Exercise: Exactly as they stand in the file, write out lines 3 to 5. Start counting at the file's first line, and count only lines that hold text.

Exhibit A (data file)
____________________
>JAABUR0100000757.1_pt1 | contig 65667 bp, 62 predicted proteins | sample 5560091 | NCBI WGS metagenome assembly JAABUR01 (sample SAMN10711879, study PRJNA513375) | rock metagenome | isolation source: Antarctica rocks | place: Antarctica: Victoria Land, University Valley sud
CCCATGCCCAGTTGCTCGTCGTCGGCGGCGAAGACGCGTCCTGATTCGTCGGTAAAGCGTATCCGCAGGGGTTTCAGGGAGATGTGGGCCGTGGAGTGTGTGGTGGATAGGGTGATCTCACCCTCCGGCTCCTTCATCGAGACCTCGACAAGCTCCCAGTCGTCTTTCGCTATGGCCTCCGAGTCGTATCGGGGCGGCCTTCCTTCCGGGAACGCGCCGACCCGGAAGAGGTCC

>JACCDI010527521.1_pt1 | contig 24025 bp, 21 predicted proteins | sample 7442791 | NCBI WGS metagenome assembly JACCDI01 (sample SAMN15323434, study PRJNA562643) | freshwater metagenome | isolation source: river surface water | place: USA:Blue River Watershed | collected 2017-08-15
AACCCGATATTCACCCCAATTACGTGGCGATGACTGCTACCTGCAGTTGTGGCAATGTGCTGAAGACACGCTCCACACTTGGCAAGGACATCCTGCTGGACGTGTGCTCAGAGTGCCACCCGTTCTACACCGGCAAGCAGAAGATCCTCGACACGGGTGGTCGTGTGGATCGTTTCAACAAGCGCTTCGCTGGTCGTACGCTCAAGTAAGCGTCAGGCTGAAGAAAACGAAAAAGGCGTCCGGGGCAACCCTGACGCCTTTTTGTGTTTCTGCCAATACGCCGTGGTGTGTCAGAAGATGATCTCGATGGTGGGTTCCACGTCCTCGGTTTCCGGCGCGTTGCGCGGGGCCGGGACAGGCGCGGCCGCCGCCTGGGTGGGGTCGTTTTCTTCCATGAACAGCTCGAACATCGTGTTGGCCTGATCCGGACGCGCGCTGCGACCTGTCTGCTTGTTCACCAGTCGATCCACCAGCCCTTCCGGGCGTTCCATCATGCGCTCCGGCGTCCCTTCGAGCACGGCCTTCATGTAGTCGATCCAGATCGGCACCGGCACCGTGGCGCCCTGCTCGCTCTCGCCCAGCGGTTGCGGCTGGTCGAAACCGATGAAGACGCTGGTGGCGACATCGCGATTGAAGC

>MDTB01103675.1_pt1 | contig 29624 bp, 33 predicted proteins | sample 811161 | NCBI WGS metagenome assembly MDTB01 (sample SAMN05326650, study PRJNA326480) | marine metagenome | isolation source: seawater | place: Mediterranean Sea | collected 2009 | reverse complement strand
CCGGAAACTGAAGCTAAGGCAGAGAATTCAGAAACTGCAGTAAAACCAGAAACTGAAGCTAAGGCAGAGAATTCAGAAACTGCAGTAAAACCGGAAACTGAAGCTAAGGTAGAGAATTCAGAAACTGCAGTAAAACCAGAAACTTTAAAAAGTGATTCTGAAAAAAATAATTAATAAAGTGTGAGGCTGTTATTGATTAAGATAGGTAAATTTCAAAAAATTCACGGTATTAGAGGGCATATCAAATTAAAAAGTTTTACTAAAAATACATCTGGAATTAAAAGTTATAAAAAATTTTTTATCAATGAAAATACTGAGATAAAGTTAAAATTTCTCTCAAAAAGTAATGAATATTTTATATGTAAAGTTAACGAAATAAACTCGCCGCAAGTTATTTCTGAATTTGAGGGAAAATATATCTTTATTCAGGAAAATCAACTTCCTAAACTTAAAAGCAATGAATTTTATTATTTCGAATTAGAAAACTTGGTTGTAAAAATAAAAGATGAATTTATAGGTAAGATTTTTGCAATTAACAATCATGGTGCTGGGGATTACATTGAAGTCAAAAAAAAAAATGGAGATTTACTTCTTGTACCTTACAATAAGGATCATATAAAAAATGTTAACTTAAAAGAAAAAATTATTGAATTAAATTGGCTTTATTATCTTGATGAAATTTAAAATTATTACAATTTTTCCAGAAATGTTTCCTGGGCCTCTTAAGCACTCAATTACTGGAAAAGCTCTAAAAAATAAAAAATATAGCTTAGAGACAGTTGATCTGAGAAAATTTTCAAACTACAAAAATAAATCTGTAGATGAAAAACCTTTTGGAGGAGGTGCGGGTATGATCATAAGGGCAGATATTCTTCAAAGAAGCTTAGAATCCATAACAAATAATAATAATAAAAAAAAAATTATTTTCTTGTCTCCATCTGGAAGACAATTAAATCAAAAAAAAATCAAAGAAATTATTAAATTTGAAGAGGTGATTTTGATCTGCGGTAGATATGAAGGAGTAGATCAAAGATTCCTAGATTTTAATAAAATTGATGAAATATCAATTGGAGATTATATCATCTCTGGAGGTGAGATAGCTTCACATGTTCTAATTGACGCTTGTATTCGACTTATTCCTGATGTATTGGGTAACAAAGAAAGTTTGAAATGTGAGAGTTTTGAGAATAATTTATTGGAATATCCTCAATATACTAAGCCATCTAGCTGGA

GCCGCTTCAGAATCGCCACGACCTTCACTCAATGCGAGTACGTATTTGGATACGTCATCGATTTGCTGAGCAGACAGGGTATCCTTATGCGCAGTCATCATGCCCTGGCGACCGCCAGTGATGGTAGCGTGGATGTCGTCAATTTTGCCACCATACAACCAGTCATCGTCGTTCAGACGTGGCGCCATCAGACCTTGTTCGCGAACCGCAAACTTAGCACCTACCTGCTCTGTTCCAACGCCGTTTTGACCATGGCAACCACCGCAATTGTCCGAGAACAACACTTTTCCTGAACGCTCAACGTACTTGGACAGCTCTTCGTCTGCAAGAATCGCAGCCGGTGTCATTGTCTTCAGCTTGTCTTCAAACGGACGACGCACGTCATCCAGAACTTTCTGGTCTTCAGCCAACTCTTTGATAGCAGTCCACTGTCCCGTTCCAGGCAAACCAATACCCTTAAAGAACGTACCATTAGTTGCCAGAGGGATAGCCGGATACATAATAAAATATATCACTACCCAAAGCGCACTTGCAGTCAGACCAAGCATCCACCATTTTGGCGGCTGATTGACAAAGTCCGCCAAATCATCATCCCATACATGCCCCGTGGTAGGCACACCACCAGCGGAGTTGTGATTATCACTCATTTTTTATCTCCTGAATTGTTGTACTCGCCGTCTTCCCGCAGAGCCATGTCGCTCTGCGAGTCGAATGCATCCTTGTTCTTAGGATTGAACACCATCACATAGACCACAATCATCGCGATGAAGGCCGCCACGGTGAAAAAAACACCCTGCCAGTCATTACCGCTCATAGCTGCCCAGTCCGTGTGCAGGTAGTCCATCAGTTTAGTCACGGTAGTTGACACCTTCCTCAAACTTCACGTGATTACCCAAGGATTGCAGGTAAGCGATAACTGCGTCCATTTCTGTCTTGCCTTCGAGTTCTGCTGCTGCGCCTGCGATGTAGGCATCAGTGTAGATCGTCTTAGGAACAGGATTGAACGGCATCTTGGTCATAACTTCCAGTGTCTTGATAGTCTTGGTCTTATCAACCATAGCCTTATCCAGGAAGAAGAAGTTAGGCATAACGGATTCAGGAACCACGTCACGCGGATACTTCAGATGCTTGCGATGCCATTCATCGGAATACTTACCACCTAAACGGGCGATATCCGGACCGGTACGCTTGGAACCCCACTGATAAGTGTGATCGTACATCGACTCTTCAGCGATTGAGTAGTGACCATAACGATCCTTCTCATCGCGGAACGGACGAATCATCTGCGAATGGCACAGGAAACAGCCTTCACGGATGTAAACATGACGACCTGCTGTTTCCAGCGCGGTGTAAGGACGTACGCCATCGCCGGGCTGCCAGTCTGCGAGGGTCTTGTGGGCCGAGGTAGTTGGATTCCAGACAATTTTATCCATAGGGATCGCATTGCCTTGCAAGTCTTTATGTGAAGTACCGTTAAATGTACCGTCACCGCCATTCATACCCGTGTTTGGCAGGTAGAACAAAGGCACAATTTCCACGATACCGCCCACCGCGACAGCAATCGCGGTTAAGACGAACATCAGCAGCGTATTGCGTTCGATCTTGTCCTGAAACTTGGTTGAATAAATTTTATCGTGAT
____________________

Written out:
>JACCDI010527521.1_pt1 | contig 24025 bp, 21 predicted proteins | sample 7442791 | NCBI WGS metagenome assembly JACCDI01 (sample SAMN15323434, study PRJNA562643) | freshwater metagenome | isolation source: river surface water | place: USA:Blue River Watershed | collected 2017-08-15
AACCCGATATTCACCCCAATTACGTGGCGATGACTGCTACCTGCAGTTGTGGCAATGTGCTGAAGACACGCTCCACACTTGGCAAGGACATCCTGCTGGACGTGTGCTCAGAGTGCCACCCGTTCTACACCGGCAAGCAGAAGATCCTCGACACGGGTGGTCGTGTGGATCGTTTCAACAAGCGCTTCGCTGGTCGTACGCTCAAGTAAGCGTCAGGCTGAAGAAAACGAAAAAGGCGTCCGGGGCAACCCTGACGCCTTTTTGTGTTTCTGCCAATACGCCGTGGTGTGTCAGAAGATGATCTCGATGGTGGGTTCCACGTCCTCGGTTTCCGGCGCGTTGCGCGGGGCCGGGACAGGCGCGGCCGCCGCCTGGGTGGGGTCGTTTTCTTCCATGAACAGCTCGAACATCGTGTTGGCCTGATCCGGACGCGCGCTGCGACCTGTCTGCTTGTTCACCAGTCGATCCACCAGCCCTTCCGGGCGTTCCATCATGCGCTCCGGCGTCCCTTCGAGCACGGCCTTCATGTAGTCGATCCAGATCGGCACCGGCACCGTGGCGCCCTGCTCGCTCTCGCCCAGCGGTTGCGGCTGGTCGAAACCGATGAAGACGCTGGTGGCGACATCGCGATTGAAGC

>MDTB01103675.1_pt1 | contig 29624 bp, 33 predicted proteins | sample 811161 | NCBI WGS metagenome assembly MDTB01 (sample SAMN05326650, study PRJNA326480) | marine metagenome | isolation source: seawater | place: Mediterranean Sea | collected 2009 | reverse complement strand